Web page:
Friends Forever

, Stories

It was Monday, and the town school started as

usual. Ms Rose Marie entered the class. She was
a middle-aged lady, who taught children from
grades five to eight. Her way of teaching was
very unique. She explained every lesson with
some live examples. Students enjoyed her classes
and eagerly waited for that.
“Good morning, Mam,” the children greeted in
chorus.
“Good morning, everyone”, Rose greeted them
back.
“So how was your weekend?” Rose asked her
students.
The children were over enthusiastic about their
answers and each narrated their own stories of
spending their time with family, some went for
bike ride around the town, some enjoyed
gardening with their parents. Rose listened to
them patiently. The interest that she showed in
the kids made her their most favorite teacher.
She was about to teach “The Epic of Gilgamesh”,
a Babylonian poem that is among the earliest
known literary works in history. It narrated the
friendship between Gilgamesh and Enkidu.When a student finished reciting one fourth of
the poem, she started to explain the general
idea that the poet wished to convey to the world
through his poem. Before she could finish, she
saw at the corner of the class, there was a hand
raised.
“Yes, Rivesh, may I know what your query is
about?” Rose asked.
“Pardon me Mam, if you feel I am wrong. I just
wanted to ask that do you really feel true
friendship exists? Did you ever see a never
ending bond between friends?”
Rose was taken aback by the question. It meant
she had to narrate a story, which she had buried
in her heart long time ago.
After pausing for a moment, she said, “Yes, I
have seen.”
“Please tell us.” The students requested her.
So Rose started speaking in a gentle voice. She
stared through the window for a minute before
she could meet the enthusiastic eyes of her
pupils.She said, “Children this is a true story, which
I myself have seen in my life.”
She started:
I was teaching in the small town of Bolivia, in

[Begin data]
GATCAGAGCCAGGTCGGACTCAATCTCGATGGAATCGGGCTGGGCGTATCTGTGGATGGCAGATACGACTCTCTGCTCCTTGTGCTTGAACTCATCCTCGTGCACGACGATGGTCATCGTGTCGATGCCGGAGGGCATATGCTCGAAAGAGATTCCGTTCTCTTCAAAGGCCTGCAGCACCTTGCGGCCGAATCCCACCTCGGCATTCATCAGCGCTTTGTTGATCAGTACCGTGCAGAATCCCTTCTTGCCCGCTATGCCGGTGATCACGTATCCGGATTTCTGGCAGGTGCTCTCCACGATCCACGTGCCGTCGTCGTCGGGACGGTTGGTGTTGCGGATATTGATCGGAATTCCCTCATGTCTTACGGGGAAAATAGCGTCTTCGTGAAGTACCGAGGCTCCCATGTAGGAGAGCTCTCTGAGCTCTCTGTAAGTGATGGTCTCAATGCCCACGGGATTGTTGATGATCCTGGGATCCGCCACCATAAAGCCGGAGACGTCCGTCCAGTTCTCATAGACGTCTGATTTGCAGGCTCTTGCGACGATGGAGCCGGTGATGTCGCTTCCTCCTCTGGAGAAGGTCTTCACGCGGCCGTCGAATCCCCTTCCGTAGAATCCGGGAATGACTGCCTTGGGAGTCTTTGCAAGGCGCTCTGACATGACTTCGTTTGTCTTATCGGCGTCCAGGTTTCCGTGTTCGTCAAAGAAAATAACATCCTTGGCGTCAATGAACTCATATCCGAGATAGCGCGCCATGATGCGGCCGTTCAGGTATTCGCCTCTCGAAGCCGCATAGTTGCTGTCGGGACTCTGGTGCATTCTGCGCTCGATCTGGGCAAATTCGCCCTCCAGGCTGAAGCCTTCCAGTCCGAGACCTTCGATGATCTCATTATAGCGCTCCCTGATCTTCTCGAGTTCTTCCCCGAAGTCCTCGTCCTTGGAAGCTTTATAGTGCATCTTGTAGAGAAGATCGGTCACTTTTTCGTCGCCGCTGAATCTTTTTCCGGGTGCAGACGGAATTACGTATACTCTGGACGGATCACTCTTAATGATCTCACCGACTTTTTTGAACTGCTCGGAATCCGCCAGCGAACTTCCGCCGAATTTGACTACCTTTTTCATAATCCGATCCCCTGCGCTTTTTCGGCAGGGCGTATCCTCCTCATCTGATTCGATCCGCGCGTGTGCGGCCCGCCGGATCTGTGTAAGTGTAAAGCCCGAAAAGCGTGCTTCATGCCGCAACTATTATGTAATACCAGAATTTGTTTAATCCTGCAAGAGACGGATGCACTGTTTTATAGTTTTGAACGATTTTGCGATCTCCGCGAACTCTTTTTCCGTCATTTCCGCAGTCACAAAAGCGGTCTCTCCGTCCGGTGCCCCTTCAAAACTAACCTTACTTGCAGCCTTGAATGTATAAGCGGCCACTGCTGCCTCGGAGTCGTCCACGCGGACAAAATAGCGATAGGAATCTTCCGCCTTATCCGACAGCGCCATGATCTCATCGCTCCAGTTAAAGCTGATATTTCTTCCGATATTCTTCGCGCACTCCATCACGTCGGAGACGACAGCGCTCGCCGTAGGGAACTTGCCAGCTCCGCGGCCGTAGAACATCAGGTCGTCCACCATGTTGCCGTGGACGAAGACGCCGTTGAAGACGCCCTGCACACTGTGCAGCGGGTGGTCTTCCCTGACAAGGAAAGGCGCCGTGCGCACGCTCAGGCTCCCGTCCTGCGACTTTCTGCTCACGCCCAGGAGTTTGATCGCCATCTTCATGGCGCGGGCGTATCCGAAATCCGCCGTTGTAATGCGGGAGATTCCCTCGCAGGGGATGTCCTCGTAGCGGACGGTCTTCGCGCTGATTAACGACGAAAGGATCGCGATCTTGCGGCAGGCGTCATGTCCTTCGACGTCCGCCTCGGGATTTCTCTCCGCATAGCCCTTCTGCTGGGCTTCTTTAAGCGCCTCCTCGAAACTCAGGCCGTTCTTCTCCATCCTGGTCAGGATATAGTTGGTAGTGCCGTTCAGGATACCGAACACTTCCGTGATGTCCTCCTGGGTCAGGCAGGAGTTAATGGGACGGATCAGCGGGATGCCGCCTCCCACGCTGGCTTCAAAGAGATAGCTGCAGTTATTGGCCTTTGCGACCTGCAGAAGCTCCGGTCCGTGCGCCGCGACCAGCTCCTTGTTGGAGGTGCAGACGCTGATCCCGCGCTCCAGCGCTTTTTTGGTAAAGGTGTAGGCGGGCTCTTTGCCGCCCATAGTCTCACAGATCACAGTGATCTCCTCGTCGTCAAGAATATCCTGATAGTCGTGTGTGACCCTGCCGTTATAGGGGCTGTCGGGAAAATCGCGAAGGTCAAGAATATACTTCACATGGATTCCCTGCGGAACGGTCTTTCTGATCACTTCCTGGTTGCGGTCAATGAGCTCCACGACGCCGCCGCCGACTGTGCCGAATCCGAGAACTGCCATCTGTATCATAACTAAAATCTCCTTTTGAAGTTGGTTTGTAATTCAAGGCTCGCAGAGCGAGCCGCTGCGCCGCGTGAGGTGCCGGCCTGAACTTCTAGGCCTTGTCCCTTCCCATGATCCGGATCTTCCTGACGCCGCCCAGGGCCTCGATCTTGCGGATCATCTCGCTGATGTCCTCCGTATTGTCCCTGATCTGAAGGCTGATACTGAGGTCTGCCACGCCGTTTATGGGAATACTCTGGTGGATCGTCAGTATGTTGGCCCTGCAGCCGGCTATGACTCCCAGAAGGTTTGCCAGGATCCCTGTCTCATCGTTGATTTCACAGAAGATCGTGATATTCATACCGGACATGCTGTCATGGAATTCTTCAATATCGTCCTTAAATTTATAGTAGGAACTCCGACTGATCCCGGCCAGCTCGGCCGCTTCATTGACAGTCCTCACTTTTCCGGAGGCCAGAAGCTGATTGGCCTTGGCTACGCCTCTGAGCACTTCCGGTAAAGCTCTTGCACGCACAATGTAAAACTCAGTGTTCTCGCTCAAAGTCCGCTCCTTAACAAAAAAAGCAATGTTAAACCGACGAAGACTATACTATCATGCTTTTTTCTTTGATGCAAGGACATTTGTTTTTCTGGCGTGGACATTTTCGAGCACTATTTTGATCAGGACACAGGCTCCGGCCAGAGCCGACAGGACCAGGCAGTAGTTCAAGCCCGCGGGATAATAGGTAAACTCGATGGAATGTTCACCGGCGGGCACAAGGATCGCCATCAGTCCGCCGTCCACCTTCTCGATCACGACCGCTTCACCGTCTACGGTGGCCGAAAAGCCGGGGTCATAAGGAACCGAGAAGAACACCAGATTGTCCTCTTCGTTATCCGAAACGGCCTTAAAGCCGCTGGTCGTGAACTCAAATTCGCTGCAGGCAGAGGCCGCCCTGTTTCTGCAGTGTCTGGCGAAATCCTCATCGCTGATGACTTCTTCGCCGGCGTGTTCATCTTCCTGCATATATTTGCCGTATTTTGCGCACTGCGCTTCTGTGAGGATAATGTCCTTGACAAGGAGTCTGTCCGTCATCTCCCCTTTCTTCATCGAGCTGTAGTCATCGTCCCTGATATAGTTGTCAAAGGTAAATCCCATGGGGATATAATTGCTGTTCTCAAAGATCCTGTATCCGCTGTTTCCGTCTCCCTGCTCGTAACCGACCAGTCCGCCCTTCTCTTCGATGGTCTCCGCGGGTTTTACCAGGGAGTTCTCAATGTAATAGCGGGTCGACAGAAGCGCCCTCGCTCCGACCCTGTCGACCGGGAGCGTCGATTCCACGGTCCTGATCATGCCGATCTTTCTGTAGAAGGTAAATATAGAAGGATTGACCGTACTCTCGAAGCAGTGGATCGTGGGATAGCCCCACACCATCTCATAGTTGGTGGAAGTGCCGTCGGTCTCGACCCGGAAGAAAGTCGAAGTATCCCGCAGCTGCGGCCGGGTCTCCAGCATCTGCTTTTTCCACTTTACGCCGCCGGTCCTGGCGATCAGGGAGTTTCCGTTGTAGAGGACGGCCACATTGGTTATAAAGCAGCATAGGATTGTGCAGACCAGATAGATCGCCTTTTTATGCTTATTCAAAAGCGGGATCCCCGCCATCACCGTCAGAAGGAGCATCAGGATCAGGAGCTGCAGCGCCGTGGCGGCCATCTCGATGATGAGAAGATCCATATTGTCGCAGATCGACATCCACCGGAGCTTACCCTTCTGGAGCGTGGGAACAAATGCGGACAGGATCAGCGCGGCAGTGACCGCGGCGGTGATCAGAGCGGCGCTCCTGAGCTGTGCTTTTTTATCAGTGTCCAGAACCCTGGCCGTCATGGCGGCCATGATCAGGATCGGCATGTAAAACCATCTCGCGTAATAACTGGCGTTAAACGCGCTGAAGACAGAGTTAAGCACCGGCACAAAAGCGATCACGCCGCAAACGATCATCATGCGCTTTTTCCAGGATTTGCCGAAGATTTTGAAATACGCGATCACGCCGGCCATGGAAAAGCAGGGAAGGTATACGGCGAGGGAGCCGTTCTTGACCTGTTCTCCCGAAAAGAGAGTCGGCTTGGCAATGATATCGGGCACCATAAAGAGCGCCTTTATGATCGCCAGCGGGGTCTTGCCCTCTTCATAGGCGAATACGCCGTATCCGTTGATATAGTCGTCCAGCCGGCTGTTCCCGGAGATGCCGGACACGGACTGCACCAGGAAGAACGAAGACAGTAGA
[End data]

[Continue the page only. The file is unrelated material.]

South America. At that time I taught students
from standard three to five. They were very
young and fresh, as you all are. The students
who came to the school were from families
belonging to average income group. One day, a family moved to the town. They looked
very affluent. They had a son who was around
seven years in age. He was very rude and
impolite. His parents moved here for their
professional reasons. Both of them were doctors
in the town’s famous hospital. So John moved
along with them here and was admitted to the
school, where I taught.
The first day he came, he broke one of the panes
of the classroom window. He fought with other
children, tore their shirts, pushed some, and
broke their belongings. This went on for a week.
We teachers thought that he would improve with
time. After every mischief, he was told not do
it, but there was no effect, no change in his
misdeeds. Later we thought to call on his parents, but
they seemed so busy, that they did not pay any
heed to our request.
This made me feel that due to lack of parental
care, he grew up in this way. I thought of
trying a new technique, in order to help John. I
made him sit beside the best boy in the class.
Martin was not only good in studies but also in
every thing he did. At the same time he was
extremely polite and modest.
The first day when John and Martin sat together,
John ate all of Martin’s lunch from his box. He
often used to do that and enjoyed when the other
person got annoyed or started to cry. But he was
shocked when Martin just smiled and said, “May I
have yours, I m hungry”. John was so spellbound
by his answer and the pleasant request, that he
opened his box and handed it over to him. The next day, John tore one of the pages of
Martin’s book, and he was sure that Martin
would now shout or start a fight with him. But
he was again taken by shock when Martin went to
the teacher to ask for glue tape to join the
page. He did not say a single harsh word to
John.

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